Soft-drink choices abound in an Asian market in Queens, New York. Han Meng / for China Daily
A levy on the amount of sugar used in soft drinks comes into force from Friday, the British Treasury said in a statement Thursday.
Millions of children across Britain will benefit from the government's so-called "sugar tax" aimed at tackling childhood obesity, said Public Health Minister Steve Brine.
Ahead of the introduction of the tax on soft drinks, 50 percent of manufacturers have already reduced sugar content in their products, saving the equivalent of 45 million kilograms of sugar every year.
Brine said: "Our teenagers consume nearly a bathtub of sugary drinks each year on average, fuelling a worrying obesity trend in this country. The Soft Drinks Industry Levy is ground-breaking policy that will help to reduce sugar intake, whilst funding sports programs and nutritious breakfast clubs for children.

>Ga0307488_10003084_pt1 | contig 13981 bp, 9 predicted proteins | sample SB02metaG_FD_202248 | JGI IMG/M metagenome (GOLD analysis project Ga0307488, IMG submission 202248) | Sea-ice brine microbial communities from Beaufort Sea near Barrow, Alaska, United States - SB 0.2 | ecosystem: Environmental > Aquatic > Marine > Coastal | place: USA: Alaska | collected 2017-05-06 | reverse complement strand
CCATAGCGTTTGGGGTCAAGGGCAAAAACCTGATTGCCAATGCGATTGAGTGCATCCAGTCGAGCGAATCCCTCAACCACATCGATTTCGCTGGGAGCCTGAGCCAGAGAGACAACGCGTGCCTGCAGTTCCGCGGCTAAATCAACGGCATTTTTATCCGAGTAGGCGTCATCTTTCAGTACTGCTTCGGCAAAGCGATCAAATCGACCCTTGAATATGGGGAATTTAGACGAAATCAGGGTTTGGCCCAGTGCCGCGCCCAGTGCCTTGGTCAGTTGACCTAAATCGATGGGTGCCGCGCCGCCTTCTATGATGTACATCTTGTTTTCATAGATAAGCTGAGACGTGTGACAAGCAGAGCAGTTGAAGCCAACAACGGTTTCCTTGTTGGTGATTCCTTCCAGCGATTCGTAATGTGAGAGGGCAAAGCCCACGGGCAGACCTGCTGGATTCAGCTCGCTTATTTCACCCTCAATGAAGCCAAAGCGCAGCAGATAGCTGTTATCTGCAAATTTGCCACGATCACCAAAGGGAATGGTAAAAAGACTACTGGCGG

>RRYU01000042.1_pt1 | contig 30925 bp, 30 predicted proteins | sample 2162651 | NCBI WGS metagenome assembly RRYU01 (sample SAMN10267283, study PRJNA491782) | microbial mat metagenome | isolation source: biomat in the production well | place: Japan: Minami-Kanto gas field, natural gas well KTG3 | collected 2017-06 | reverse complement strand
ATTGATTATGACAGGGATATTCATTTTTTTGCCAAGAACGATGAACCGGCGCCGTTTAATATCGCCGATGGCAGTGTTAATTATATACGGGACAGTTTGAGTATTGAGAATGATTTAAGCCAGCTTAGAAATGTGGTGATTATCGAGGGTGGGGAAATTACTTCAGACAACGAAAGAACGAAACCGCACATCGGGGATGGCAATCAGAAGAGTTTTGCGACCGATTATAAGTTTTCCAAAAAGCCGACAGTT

"The progress made so far on our obesity plan is promising -- but with one in three children still leaving primary school overweight or obese, we have not ruled out doing more in future."
Soft drinks manufacturers who don't reformulate will pay the levy, which is expected to raise nearly 0 million each year.
The money raised by the tax will go towards funding sports facilities in schools, and give children access to top quality physical education (PE) equipment. The levy will also give a funding boost for healthy school breakfast clubs.
Exchequer Secretary to the Treasury, the MP Robert Jenrick, visited the Lucozade Ribena Suntory factory Thursday, to see how it has led the way in reformulating its soft drinks.
Jenrick said: "The Soft Drinks Levy is one part of our plan to tackle childhood obesity. From Friday, soft drinks which contain too much added sugar will need to pay a fee. All revenues raised through the levy will directly fund new sports facilities in schools as well as healthy breakfast clubs, ensuring children lead healthier lives.
"We want to persuade manufacturers to reformulate their drinks and lower the sugar content.
"In England alone a third of children are obese or overweight when they leave primary school, and evidence shows that 80 percent of kids who are obese in their early teens will go on to be obese adults."
Companies will have to pay 24 pence (.34) per liter of drink if it contains 8 grams of sugar per 100 milliliters and 18 pence (.25) per liter of drink if it contains between 5 and 8 grams of sugar per 100 milliliters.